Canadian Mining Journal


Ontario’s mining legacy: A continuing story

Peter Xavier, OMA Chair, on the mining industry's legacy of community building in Ontario

P. Xavier

P. Xavier

The tens of thousands of skilled Ontarians that proudly work in our province’s mining sector represent an industry that safely provides the building blocks of society. From your kitchen sink to advanced computing, green energy, electric vehicles and rechargeable batteries, mining provides the elements that make it all possible.

Ontario’s mining industry is also a key contributor to the success and prosperity of Ontario, and is an engine for regional development – especially in the North. Today, mining in Ontario produces revenues of around $10 billion per year, employing 78,000 workers in well-paid, rewarding careers. We are also the single largest private sector employer of Indigenous Canadians.

Looking back, mining helped to build Ontario – both literally and figuratively. What were once small mining camps have grown to become vibrant communities that are home to innovative companies that see the importance of diversity and talent, and whose global connections, experience and use of new technologies give Ontario and our mining companies a competitive edge. They are also home to family businesses and creative start-ups in the extensive mine supply and service cluster.

Mining uncovers Ontario’s potential by powering regional development, creating opportunities and driving prosperity in all parts of the province. Diverse places such as Sudbury, Windsor, Goderich, Perth, Midland, Timmins, Red Lake, Kirkland Lake, Marathon and North Bay all recognize mining as an important contributor to their local economies.

Our success in these communities and many others hinges on our ability to create alliances based on open communication and trust, enabling us to identify opportunities that will make a positive social impact. The importance and value of continuing to evolve sustainable working relationships with our key stakeholders, in particular with our Indigenous partners and surrounding communities, is essential to our ongoing and future success. With a clear focus on the future, Ontario’s dynamic mining industry is continually evolving to meet society’s changing needs and expectations.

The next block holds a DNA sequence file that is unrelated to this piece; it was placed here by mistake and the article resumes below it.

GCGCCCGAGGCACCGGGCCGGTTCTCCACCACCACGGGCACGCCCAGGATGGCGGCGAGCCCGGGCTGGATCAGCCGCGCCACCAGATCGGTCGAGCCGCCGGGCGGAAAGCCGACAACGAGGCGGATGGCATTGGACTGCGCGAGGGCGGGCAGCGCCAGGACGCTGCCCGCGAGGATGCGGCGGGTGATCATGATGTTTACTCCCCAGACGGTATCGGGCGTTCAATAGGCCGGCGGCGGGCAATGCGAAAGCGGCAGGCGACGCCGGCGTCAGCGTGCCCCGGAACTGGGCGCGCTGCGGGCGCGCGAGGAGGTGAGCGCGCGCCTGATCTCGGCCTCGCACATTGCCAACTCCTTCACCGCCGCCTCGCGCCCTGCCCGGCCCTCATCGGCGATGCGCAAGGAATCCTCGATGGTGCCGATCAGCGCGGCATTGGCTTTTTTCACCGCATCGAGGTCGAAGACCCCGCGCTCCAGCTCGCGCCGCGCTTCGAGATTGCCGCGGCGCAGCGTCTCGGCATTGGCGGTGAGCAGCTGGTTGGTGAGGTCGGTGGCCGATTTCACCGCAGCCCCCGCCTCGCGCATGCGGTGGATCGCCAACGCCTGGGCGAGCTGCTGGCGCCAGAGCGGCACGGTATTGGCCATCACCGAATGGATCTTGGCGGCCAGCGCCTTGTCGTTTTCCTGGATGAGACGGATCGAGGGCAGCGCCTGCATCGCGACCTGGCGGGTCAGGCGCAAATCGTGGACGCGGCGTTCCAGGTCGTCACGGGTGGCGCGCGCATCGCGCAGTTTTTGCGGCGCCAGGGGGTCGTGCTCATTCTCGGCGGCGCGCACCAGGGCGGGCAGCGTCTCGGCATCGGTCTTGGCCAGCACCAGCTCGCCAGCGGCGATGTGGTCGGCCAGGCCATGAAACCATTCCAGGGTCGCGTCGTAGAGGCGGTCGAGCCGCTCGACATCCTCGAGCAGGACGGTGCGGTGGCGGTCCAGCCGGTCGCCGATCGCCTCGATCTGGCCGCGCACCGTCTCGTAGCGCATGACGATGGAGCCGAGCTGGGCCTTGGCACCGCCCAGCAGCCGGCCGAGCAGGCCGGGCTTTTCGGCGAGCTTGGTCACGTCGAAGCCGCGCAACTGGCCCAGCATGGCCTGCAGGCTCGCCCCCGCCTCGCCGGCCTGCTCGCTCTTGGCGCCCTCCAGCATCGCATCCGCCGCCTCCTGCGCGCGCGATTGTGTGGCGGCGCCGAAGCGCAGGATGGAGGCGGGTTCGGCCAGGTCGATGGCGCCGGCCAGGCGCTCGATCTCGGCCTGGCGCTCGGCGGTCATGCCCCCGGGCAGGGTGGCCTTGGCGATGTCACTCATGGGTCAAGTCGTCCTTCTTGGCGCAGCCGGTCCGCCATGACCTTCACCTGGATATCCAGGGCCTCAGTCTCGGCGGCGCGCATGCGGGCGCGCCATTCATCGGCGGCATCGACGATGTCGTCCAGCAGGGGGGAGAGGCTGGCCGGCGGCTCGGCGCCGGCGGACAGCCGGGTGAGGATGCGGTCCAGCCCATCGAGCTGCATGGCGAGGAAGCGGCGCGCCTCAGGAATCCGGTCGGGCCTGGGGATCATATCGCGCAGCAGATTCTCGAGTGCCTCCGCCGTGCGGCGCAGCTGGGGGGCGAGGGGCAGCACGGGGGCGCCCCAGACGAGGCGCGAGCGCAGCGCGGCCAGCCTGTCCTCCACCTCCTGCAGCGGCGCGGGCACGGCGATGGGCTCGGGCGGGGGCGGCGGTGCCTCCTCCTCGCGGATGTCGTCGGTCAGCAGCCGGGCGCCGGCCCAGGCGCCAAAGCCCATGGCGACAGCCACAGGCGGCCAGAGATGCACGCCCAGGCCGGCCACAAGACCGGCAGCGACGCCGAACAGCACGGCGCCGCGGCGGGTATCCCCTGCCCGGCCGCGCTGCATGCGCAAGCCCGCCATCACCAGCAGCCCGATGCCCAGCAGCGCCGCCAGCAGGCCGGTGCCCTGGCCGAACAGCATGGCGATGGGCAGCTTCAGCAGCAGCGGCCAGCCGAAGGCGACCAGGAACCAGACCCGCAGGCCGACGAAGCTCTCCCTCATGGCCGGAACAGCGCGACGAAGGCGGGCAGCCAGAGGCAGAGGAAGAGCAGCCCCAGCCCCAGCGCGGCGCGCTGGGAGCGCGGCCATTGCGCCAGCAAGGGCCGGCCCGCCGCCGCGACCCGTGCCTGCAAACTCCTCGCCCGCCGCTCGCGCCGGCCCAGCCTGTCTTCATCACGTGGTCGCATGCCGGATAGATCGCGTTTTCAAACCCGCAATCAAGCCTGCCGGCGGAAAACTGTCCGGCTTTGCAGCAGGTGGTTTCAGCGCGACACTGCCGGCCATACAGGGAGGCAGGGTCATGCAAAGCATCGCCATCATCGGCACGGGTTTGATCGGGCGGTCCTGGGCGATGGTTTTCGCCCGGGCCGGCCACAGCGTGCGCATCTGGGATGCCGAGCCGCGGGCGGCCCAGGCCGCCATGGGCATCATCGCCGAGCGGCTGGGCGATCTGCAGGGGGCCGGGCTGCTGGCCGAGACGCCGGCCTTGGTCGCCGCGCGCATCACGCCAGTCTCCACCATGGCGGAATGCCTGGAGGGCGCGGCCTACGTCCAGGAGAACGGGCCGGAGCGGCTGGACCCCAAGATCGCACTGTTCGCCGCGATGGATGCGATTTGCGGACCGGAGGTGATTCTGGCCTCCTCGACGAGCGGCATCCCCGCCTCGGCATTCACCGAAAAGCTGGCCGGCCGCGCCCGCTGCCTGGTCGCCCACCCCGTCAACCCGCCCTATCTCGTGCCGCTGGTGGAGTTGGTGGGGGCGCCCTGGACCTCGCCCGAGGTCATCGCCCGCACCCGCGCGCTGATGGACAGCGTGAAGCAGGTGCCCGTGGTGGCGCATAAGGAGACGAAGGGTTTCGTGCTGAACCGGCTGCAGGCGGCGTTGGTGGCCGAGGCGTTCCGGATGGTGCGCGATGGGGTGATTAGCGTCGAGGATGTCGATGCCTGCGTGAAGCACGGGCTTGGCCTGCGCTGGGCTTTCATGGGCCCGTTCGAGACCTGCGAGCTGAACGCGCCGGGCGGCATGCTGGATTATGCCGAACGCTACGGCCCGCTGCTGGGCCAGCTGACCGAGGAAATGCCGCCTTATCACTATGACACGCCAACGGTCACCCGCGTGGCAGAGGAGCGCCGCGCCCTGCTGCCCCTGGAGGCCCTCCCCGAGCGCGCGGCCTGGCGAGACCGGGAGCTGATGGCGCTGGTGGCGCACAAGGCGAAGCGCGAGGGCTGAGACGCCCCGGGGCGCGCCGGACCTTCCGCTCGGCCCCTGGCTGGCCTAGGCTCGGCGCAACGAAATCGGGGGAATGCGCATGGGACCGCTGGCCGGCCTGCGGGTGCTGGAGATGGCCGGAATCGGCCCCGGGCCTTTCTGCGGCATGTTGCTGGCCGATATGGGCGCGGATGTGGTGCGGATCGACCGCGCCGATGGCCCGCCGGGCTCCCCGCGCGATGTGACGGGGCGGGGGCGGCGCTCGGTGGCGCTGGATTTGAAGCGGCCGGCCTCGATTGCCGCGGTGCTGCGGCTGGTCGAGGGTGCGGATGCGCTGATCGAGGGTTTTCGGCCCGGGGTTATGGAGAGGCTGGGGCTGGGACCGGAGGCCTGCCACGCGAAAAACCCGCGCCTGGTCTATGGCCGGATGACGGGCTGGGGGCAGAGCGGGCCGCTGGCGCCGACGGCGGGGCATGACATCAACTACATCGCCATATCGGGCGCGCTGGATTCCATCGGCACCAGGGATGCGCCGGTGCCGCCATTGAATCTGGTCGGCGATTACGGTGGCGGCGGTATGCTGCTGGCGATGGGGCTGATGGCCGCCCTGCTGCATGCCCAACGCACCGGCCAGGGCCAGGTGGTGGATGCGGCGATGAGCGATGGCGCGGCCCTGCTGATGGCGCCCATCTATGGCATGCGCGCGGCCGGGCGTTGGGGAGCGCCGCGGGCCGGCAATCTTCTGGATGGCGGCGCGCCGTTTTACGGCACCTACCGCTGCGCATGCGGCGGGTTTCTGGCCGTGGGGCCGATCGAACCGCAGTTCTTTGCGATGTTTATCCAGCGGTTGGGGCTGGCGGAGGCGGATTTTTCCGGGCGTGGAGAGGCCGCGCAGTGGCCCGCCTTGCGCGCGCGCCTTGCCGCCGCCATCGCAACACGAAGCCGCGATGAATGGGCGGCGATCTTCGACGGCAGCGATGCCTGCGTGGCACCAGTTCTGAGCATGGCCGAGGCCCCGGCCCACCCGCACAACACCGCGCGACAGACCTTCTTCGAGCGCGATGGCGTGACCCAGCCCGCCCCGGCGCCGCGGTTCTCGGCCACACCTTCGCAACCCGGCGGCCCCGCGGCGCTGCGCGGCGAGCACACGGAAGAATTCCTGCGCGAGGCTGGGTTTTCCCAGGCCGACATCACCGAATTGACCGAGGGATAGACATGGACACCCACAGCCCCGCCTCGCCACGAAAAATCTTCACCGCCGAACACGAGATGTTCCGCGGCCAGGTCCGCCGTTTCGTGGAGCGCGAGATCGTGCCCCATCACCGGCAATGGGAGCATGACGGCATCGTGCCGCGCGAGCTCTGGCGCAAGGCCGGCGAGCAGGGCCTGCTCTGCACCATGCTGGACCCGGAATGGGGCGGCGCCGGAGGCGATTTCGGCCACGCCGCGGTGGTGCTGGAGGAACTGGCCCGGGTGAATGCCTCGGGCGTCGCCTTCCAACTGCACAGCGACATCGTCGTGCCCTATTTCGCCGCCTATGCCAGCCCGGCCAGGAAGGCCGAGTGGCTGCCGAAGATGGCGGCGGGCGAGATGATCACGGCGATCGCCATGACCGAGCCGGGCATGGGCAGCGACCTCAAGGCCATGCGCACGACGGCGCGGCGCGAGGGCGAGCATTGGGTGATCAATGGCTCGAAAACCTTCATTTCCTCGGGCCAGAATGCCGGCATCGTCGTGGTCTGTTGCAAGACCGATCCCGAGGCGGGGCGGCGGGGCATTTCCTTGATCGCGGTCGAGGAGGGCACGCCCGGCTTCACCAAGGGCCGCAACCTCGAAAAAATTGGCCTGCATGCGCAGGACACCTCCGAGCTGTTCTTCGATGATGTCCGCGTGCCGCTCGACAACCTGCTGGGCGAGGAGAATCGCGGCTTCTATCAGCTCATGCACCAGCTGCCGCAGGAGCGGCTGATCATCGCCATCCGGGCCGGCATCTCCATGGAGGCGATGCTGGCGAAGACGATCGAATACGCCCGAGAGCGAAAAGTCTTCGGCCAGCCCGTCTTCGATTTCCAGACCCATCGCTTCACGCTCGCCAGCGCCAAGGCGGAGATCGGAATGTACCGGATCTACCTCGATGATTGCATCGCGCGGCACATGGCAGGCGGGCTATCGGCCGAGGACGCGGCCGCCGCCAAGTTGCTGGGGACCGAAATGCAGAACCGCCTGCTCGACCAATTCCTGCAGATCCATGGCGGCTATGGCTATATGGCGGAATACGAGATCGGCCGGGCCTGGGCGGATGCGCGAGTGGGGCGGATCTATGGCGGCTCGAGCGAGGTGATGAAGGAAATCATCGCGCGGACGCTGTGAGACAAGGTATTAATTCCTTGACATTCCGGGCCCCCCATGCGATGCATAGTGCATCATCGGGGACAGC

It is not just about what and how much we mine, but about our guiding values. Members of the Ontario Mining Association are committed to prioritizing the health and safety of their employees; minimizing the impact of their activities on the environment by adopting innovative technologies and approaches; contributing to the development and enhancement of local economies; and investing in the future by supporting human capital, education, research and development.

The story of our legacy is an unfinished one, as we continue to change and progress, guided by the desire to make Ontario mining the cleanest, most productive, most technologically advanced and socially responsible in the world. While we work to make our industry better, we are striving to build a legacy in other profound ways as well, as we supply the world with the elements it needs to construct a better future.

When we look back at the last 100 years of mining in our province, we find ourselves as builders of communities, proud of our contributions to the cities and towns in which we work. These are legacies that will live on, far into the future. As we try to imagine what the next hundred will bring, there is no denying that both our sense of pride and our responsibility grows exponentially. We are ready to embrace all that comes with being a part of this great industry.

You can follow the OMA’s centennial campaign using the #ThisIsMining hashtag on Twitter and Instagram.

Peter Xavier is the chair of the Ontario Mining Association and vice-president of Glencore’s Sudbury Integrated Nickel Operations. 

Print this page

Related Posts

Have your say:

Your email address will not be published. Required fields are marked *